Further Thoughts on Battle Chasers: Nightwar

I first jotted down thoughts about Battle Chasers: Nightwar a couple of months back. It was a round-up post though, so I didn’t go into too much detail, and hadn’t really played it for more than a few minutes to that point. It wasn’t too long ago that I was burning through my backlog at a rapid clip, but that train had lost some steam in recent months mainly because I was having a hard time deciding what to play. I’ve spent some time in a fair number of titles but none had really sunk their hooks into me. I came back around to this game and it’s been holding my attention more than the others, so this is likely the next game I’ll play through to completion.

I’m in love with the aesthetic of Battle Chasers. It was apparently inspired by a series of graphic novels, which makes sense given the artwork in the game which appears as a hand-drawn style. The mixture of high fantasy and some sci-fi elements works, and the gameplay is the normal tried and true JRPG turn-based style but it doesn’t feel stale. You’ll be earning levels in no time, and that means new abilities and actions will become available to you. Starting with a group of three adventurers, you’ll eventually reunite with others and have a little variety in your group composition on top of the new gear and upgrades you’ll earn along the way. There’s even an alternate advancement tree that will allow you to further customize your heroes.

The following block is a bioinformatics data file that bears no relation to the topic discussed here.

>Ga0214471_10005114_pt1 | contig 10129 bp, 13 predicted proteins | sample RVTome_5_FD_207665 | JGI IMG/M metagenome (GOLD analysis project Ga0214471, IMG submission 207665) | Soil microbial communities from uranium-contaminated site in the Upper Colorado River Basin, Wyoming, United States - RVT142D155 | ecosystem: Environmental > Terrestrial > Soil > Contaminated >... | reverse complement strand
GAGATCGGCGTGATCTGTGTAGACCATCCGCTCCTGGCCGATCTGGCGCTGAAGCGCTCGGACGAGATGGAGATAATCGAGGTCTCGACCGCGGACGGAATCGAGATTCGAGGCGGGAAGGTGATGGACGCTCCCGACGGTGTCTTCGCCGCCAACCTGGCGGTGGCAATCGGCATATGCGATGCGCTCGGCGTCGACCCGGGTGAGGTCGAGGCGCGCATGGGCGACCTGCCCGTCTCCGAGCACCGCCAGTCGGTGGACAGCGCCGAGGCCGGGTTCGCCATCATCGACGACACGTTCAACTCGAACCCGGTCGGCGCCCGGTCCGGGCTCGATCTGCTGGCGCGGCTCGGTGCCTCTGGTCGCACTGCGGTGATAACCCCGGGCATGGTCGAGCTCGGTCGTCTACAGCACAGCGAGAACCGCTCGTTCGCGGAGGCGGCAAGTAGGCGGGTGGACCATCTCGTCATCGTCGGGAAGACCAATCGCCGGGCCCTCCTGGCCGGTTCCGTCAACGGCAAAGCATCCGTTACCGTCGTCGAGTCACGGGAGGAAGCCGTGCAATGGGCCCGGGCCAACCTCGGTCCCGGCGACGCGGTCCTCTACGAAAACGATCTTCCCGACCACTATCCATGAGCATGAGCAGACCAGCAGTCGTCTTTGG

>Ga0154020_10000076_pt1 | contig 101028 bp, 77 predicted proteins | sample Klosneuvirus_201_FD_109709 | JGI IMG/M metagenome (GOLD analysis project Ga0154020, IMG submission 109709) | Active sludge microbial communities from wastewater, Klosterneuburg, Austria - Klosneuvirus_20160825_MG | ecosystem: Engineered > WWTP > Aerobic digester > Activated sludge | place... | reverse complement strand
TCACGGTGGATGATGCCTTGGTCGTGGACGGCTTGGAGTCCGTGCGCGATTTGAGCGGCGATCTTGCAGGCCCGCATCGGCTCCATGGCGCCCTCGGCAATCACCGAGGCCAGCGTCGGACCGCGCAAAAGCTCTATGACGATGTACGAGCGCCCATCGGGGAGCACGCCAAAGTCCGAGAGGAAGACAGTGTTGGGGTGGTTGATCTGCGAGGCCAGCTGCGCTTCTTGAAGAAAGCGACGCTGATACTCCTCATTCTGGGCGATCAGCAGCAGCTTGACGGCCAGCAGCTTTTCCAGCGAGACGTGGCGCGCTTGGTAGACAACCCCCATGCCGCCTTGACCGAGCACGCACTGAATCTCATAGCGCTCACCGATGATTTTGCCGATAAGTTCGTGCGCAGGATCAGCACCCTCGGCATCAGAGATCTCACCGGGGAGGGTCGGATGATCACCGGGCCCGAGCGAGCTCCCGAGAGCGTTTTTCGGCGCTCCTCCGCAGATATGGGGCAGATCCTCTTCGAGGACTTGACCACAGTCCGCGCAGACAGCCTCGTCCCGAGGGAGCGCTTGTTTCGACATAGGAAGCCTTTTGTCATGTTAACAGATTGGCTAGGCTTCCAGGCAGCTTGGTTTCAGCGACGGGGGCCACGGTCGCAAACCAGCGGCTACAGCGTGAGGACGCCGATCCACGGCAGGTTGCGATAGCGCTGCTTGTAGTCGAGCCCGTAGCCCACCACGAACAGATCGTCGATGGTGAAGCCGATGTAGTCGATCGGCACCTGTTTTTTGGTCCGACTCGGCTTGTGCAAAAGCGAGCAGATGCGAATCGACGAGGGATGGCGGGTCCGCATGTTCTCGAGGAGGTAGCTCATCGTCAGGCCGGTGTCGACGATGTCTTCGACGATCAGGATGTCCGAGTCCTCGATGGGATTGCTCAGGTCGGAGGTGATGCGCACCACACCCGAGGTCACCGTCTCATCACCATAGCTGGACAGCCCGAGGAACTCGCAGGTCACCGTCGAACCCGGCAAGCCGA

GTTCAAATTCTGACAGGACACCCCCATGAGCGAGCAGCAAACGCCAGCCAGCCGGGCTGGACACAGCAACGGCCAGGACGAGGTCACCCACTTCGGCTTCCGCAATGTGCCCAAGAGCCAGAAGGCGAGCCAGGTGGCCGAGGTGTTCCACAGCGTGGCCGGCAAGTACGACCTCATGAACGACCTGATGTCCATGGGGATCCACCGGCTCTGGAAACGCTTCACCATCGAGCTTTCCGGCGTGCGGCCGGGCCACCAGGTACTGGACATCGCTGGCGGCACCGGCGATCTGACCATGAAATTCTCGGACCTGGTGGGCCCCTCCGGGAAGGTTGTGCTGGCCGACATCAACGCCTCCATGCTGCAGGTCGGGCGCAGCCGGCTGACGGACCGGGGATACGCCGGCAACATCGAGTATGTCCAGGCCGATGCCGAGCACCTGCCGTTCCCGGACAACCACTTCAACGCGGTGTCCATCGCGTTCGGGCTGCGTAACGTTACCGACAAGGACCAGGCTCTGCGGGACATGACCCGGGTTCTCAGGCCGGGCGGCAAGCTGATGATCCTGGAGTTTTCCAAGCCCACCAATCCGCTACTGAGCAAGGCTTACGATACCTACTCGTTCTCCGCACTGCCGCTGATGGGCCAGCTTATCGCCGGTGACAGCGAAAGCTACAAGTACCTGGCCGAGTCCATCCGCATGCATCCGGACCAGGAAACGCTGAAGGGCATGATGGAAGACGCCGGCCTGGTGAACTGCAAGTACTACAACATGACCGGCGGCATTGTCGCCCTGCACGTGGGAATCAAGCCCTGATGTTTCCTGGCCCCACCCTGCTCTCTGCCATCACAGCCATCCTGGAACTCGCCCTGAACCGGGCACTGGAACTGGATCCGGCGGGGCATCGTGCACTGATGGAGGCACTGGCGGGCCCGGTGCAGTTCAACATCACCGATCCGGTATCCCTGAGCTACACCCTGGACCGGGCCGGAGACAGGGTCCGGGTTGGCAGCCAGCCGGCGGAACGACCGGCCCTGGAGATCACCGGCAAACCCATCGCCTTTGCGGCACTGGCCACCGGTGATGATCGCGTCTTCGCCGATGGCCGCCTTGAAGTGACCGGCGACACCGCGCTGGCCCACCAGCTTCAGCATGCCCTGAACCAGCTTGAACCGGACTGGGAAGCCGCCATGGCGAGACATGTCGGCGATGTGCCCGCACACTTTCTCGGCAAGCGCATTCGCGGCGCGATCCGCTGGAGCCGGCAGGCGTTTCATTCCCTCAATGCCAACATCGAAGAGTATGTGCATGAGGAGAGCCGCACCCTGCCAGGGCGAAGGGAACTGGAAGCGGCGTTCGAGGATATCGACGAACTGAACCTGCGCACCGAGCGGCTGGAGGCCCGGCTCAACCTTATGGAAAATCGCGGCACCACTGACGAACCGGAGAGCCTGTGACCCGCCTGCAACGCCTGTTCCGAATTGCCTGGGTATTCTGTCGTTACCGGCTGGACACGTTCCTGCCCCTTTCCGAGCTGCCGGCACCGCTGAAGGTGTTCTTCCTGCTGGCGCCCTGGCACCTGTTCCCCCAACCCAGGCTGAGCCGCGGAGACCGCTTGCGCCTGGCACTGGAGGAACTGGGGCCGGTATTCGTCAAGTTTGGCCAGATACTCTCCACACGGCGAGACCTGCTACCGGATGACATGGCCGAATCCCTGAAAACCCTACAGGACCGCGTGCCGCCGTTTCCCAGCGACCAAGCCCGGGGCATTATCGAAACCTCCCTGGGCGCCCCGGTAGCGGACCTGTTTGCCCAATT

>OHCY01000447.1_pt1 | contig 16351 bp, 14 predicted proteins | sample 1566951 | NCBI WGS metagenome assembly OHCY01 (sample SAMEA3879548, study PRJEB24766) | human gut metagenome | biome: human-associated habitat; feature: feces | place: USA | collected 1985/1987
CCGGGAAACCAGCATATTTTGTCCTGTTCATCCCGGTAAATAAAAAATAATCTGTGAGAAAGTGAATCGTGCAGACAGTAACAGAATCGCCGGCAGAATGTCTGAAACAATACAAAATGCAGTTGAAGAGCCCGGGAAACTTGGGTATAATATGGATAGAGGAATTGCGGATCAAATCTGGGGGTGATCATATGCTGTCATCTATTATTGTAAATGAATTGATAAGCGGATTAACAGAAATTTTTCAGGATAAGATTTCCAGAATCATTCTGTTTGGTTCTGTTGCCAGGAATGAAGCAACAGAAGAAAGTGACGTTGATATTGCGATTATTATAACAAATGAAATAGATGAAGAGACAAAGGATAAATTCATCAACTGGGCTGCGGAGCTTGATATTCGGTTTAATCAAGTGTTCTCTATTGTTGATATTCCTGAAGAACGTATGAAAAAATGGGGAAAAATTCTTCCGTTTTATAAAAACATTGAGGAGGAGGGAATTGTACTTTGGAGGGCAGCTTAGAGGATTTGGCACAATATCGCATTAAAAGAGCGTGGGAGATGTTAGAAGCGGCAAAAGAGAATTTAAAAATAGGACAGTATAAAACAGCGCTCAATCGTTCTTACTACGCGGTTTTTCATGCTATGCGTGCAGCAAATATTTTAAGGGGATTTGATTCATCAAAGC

When I left off, I had made it to the little town that serves as an HQ of sorts, complete with an Inn to rest at, and vendors to buy/sell goods too. There’s some light crafting too, so everything you pick up tends to have a purpose. Soon enough, my party was heading into their first real challenge… a dungeon!

The Iron Outpost:

The Iron Outpost was easy enough, it was the first dungeon of the game after all. The final boss was a sword demon thing… there’s not a good way to describe it, but it looked pretty cool nonetheless! It was mostly overrun with bandits and they were XP fodder leading up to the final battle.

The Rushlands and Path of Fangs: